There is no question that a rescue access law is needed in New York State. A 2010 survey found that 71% of NYS rescue groups have been turned away by shelters and those shelters subsequently killed the animals they offered to save. The survey also found that roughly half of all non-profit organizations have been the subject of retaliation, including retaliatory killing of animals, for expressing concern about inhumane conditions in shelters. One bill—CAARA—seeks to truly end these practices.
While CAARA empowers non-profit animal rescue organizations to fulfill their missions, a right often denied to them by larger non-profit organizations and shelters, the ASPCA bill paradoxically assumes such organizations guilty of the very problem they were chartered to combat.
CAARA provides whistleblower protection for rescue groups, creating an incentive for non-profit organizations to help end cruelty or neglect at shelters without fear of retaliation and loss of rescue access. The ASPCA bill gives shelters the authority to refuse working with rescue groups if they determine those groups are hostile toward the shelters, effectively eviscerating any whistleblower protections and conditioning rescue access on silence as to inhumane conditions which may exist in that particular shelter.
CAARA prevents needless animal suffering by mandating precise, sensible, and objective criteria for determining which animals are irremediably suffering and therefore exempt from rescue access provisions. The ASPCA bill creates a number of loopholes and fails to specifically define the terms of such exemptions, leaving them open to interpretation by the very individuals the law should be regulating. For example, the ASPCA bill allows shelters to kill animals they consider are in “psychological pain” which lacks any objective standards of determination. If an animal is scared or shy, he or she can be killed right away, with no holding period of any kind. This would be a death sentence for all feral cats, all shy dogs, all scared animals. In fact, it will allow NYS shelters to kill any animal with no holding period by claiming they are in “psychological pain.”
CAARA ensures public safety by mandating precise criteria for determining which dogs are dangerous or aggressive and therefore exempt from rescue access. The ASPCA bill fails to specifically define the terms of such exemptions, again leaving these important and life-determining evaluations open to decisions unrelated to a dog’s true temperament.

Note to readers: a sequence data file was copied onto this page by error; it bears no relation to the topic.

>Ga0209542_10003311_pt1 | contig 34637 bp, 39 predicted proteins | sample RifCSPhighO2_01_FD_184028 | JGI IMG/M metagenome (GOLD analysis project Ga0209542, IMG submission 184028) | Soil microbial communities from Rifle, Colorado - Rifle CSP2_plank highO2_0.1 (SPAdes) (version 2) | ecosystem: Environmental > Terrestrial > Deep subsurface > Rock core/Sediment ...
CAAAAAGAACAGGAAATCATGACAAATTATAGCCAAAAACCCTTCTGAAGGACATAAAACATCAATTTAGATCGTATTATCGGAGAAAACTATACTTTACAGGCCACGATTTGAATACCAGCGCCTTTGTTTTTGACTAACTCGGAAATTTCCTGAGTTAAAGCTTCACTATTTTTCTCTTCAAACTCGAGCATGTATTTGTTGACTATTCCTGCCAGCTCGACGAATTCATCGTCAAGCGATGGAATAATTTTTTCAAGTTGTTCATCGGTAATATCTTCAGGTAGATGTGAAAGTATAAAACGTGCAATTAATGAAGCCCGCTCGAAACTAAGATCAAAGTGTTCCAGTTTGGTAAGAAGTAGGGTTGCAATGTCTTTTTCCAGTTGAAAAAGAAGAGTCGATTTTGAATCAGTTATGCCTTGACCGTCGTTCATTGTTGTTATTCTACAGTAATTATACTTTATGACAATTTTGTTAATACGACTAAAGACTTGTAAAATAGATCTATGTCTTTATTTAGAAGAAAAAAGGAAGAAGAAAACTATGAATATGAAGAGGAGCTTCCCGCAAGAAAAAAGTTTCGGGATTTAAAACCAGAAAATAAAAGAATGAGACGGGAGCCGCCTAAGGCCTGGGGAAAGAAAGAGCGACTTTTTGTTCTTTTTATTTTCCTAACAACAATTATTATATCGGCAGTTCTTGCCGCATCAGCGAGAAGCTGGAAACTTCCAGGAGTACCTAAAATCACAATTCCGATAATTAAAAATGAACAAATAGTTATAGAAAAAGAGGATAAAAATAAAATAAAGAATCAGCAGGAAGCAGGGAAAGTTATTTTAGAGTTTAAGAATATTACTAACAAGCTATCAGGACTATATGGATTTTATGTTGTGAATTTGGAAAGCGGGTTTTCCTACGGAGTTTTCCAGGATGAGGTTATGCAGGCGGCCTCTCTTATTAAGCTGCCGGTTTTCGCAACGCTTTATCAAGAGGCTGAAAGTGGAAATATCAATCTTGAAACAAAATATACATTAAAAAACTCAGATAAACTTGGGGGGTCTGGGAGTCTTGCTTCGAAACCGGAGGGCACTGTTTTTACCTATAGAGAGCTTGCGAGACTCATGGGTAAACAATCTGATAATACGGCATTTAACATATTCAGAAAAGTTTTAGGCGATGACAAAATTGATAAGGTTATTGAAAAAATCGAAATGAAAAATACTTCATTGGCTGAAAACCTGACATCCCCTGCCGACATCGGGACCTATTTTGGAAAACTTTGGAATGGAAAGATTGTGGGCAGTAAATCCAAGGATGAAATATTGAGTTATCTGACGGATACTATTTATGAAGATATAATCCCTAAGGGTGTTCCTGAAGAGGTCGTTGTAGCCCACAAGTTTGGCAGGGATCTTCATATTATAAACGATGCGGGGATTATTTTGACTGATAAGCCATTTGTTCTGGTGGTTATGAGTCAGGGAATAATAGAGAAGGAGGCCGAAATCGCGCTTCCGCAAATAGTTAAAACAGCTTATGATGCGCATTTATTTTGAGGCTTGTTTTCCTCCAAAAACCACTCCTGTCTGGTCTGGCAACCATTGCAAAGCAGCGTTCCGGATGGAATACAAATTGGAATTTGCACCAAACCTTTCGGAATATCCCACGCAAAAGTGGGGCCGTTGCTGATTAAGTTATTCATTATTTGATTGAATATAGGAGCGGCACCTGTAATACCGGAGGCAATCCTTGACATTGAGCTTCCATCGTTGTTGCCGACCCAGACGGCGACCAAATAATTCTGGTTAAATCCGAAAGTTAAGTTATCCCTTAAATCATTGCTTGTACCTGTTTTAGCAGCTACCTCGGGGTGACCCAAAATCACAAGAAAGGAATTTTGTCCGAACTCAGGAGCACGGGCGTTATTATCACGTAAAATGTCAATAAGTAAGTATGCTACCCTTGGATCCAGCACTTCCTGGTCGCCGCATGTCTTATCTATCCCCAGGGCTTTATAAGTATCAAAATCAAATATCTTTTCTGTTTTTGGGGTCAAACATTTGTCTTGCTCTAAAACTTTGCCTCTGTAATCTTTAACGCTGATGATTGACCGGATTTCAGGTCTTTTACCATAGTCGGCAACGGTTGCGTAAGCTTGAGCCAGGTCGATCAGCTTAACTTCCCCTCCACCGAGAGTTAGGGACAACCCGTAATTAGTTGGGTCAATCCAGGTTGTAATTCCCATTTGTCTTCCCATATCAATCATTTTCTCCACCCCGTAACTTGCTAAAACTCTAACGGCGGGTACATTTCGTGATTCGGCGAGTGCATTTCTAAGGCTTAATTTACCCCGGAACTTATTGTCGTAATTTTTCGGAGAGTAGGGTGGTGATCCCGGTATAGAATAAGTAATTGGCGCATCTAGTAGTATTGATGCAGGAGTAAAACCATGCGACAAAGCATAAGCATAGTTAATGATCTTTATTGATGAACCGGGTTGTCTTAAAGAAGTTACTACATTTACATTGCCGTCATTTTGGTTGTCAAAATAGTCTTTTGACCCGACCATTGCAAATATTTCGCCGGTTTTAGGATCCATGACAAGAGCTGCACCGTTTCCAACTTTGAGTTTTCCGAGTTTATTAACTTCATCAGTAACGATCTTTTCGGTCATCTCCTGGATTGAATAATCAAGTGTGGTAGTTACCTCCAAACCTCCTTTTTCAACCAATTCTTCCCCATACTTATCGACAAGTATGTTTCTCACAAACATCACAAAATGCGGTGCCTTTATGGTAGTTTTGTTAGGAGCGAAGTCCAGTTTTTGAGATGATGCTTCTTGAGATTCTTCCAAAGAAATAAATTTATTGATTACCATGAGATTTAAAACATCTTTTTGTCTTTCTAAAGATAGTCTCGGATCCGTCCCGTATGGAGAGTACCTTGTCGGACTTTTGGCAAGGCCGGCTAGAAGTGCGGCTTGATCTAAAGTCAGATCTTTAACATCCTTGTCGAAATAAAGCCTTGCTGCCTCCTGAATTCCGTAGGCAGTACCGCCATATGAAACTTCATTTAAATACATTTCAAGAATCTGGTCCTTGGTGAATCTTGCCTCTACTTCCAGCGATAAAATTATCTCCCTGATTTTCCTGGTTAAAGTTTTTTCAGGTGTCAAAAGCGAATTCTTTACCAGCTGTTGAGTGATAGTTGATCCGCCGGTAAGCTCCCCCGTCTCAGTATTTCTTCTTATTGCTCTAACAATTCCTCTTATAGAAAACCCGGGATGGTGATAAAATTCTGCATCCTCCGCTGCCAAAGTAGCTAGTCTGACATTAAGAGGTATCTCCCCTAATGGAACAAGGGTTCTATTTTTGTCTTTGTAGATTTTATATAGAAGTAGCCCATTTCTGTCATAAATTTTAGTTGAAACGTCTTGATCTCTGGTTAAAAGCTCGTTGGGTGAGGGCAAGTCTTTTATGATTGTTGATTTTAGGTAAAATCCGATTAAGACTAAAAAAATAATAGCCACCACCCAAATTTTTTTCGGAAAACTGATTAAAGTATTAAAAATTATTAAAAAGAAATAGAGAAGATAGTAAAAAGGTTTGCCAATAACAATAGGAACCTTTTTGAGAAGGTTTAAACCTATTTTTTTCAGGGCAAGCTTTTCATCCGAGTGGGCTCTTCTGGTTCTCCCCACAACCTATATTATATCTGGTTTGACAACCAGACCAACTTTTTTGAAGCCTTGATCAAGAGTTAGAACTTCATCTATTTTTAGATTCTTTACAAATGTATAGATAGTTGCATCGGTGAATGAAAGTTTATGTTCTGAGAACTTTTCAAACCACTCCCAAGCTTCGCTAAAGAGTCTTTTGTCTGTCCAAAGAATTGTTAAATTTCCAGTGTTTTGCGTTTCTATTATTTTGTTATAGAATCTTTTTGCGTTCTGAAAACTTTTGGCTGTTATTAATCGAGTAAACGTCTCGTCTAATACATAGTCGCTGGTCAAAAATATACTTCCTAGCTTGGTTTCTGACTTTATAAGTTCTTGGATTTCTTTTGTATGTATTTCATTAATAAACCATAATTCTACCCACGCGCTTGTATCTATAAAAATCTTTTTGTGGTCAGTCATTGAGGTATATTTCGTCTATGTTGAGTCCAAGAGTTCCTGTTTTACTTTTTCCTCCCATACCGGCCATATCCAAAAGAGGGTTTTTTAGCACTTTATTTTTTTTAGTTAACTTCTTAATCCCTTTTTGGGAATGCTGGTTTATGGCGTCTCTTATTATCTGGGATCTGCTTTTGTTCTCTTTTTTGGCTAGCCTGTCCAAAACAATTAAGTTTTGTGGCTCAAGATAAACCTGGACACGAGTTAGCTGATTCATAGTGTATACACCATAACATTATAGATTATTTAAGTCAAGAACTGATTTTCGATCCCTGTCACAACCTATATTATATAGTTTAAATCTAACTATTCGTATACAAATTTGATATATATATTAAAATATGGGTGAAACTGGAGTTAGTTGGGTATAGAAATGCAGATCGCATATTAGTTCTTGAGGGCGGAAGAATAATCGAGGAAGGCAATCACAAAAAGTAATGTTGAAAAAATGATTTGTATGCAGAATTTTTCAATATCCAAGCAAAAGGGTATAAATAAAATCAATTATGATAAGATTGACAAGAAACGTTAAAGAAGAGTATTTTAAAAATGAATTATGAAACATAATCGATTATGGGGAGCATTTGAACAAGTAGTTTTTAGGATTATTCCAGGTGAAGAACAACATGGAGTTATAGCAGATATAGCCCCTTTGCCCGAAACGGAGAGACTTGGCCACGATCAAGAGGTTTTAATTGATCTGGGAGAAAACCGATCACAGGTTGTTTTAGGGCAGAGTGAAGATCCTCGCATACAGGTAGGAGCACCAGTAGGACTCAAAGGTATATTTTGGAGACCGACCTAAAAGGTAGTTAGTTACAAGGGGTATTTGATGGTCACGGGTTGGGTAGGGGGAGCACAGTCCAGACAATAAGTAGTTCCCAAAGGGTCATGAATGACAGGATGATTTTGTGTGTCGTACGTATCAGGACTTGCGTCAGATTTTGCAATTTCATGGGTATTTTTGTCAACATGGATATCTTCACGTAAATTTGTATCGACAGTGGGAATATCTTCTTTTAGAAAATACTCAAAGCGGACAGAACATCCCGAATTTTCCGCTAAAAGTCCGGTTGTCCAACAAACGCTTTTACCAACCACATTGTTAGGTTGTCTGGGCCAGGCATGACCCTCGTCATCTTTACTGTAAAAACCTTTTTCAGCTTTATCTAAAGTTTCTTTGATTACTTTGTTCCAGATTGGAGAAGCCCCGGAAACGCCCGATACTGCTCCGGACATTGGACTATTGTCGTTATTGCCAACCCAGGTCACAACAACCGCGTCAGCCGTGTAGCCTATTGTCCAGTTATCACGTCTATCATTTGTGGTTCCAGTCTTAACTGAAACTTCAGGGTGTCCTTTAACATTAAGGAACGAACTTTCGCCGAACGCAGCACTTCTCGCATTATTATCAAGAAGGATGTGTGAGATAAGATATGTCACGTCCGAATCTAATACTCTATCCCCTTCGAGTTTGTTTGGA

CAARA protects animal well-being by providing specific, sensible, and objective criteria whereby a shelter can refuse to provide rescue access to a particular non-profit for reasons of proven cruelty or neglect. The ASPCA bill allows shelters to refuse rescue access to non-profits even when none of these conditions actually exist.
Under the ASPCA bill, New York State shelters could refuse to give this puppy to a rescue group and kill him instead for any of the following reasons (and more):
- The shelter claims the puppy is in “psychological pain” because he whines in the shelter.
- The shelter says the rescue group is hostile because it reported publicly that shelter animals are allowed to wallow in filth while staff is not reprimanded for failure to clean.
- The rescue group is in a neighboring county.
- The shelter states that it does not believe the rescue group can provide adequate care without having to objectively state how or why they arrived at that conclusion.
- The puppy has a cold which the shelter determines to be “contagious” and therefore “deadly” to other animals in the shelter.
- The shelter claims the puppy is aggressive.
By contrast, under CAARA, the shelter would not be able to kill this puppy if a rescue group offered to save him unless:
- The puppy was irremediably suffering and the prognosis for rehabilitation was poor or grave.
- The rescue group had a volunteer, staff, or board member who has charges of animal neglect, cruelty, or dog fighting pending against them or a conviction for neglect, cruelty, or dog fighting.